RIYADH – The jump in oil prices has been supported by stronger-than-expected demand growth and a slowdown in crude supply, and is likely to continue into the second half of this year, a senior Gulf OPEC delegate said on Wednesday.
Some OPEC members are trying to bring major non-OPEC producers such as Russia on board in cutting supplies, as the Organization of the Petroleum Exporting Countries is unlikely to curb output alone when it meets on June 5 without the participation of non-OPEC countries, the delegate said.
A rally driven by Middle East tensions and signs the supply glut could ease pushed Brent crude to a 2015 high of $69.63 a barrel on Wednesday, up from $45 in January. Oil prices more than halved last year after reaching $115 a barrel in June.
“The market is firming up and this will continue. Demand is much, much stronger than anticipated,” the delegate told Reuters.
“There are clear signs and information about growth in demand and slower supply from the high cost and marginal producers.”
The comments indicate that core Gulf OPEC members are not wavering in their strategy to focus on market share rather than cutting output alone, suggesting big policy changes are unlikely at the June meeting unless non-OPEC producers change their stance.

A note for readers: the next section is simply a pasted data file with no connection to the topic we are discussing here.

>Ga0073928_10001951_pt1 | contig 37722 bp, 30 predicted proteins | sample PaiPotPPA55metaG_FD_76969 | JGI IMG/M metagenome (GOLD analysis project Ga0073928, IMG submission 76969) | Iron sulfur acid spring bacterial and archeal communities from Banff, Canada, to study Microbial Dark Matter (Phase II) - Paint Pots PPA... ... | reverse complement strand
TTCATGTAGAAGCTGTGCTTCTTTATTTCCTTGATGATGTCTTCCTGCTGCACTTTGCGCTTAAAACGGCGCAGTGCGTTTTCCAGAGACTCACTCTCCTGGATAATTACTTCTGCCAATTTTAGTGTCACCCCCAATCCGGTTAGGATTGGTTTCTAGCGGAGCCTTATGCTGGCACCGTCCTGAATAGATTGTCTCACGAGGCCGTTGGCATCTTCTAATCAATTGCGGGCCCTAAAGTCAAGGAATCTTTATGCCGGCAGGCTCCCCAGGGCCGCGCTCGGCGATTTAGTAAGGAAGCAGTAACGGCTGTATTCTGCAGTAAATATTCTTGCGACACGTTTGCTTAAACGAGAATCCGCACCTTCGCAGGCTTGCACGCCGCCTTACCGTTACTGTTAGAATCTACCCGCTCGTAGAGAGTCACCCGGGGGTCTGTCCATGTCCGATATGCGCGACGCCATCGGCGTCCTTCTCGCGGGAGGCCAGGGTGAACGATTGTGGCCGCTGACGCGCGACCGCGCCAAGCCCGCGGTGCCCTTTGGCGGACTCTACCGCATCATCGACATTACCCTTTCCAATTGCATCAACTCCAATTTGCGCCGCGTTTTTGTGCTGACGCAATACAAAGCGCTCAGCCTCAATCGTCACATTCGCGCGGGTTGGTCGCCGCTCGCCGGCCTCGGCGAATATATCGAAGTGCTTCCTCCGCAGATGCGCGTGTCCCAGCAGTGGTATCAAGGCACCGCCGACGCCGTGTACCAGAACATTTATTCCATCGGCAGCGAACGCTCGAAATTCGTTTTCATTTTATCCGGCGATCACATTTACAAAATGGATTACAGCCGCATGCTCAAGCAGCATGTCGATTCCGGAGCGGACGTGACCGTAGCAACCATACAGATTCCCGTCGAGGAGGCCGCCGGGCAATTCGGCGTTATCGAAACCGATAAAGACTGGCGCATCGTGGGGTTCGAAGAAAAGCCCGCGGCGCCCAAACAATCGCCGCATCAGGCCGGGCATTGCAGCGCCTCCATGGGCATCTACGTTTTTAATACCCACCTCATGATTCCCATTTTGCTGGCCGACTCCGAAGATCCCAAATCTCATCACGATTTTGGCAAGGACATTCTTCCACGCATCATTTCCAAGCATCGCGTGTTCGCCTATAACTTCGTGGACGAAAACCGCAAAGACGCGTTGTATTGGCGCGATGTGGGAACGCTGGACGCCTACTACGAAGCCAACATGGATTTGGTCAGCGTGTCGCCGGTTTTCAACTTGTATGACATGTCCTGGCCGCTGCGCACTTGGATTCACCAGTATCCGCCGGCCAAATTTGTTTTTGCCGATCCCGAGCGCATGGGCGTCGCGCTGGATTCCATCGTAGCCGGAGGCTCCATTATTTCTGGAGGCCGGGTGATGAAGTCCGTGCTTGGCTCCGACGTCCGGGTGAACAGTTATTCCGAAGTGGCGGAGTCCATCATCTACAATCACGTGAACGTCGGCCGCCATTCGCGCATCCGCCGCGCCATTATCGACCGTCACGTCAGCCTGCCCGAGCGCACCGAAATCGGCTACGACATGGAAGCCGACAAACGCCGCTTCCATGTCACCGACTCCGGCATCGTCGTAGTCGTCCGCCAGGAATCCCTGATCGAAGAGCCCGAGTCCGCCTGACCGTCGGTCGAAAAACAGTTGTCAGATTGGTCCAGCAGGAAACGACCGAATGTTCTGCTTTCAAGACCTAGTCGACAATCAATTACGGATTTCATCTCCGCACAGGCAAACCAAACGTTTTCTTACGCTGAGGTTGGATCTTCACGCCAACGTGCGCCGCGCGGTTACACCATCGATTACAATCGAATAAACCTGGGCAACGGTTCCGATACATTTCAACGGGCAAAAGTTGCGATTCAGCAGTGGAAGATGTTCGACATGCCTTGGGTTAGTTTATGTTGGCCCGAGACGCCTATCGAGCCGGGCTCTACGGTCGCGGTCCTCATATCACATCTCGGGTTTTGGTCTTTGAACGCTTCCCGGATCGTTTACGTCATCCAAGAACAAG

Last year’s oil-price collapse accelerated after OPEC refused to prop up prices. That shift in policy was driven by top exporter Saudi Arabia and supported by Gulf states.
Since then, a drop in U.S. drilling activity has raised expectations of a slowdown in supply growth. The Gulf delegate said lower supplies from producers within OPEC was also helping to support prices.
“The hope for Libya coming back to the market is not there anymore. Expectations about a quick return of Iran is also not there and Iraq’s production is not as high as expected before.”
Lower prices might have stimulated demand and the global market needs at least an extra 4 million barrels a day for this year and next – of which 3 million bpd is to offset natural output decline and 1 million to meet demand growth, he said.
With prices rising, OPEC delegates told Reuters on Tuesday the group was set to maintain current production levels. The Gulf delegate said it was too early to say because of the effort to include others from outside OPEC in any output cut.
”There is an attempt to bring major non-OPEC producers to the table. But if they don’t cut, OPEC is unlikely to cut alone. It has to be a real and clear commitment and with numbers,” he said.
He did not say which countries, but Algeria said in March it was seeking more co-operation among exporters to boost prices, while Venezuela has been involved in previous attempts such as on the sidelines of OPEC’s last meeting.
The Gulf delegate said despite crude inventories being on the high side, they are still within the five-year average. “There is no overhang, there is no floating oil looking for a market,” he said.
(Reporting by Rania El Gamal in Riyadh; Editing by Alex Lawler and David Evans)
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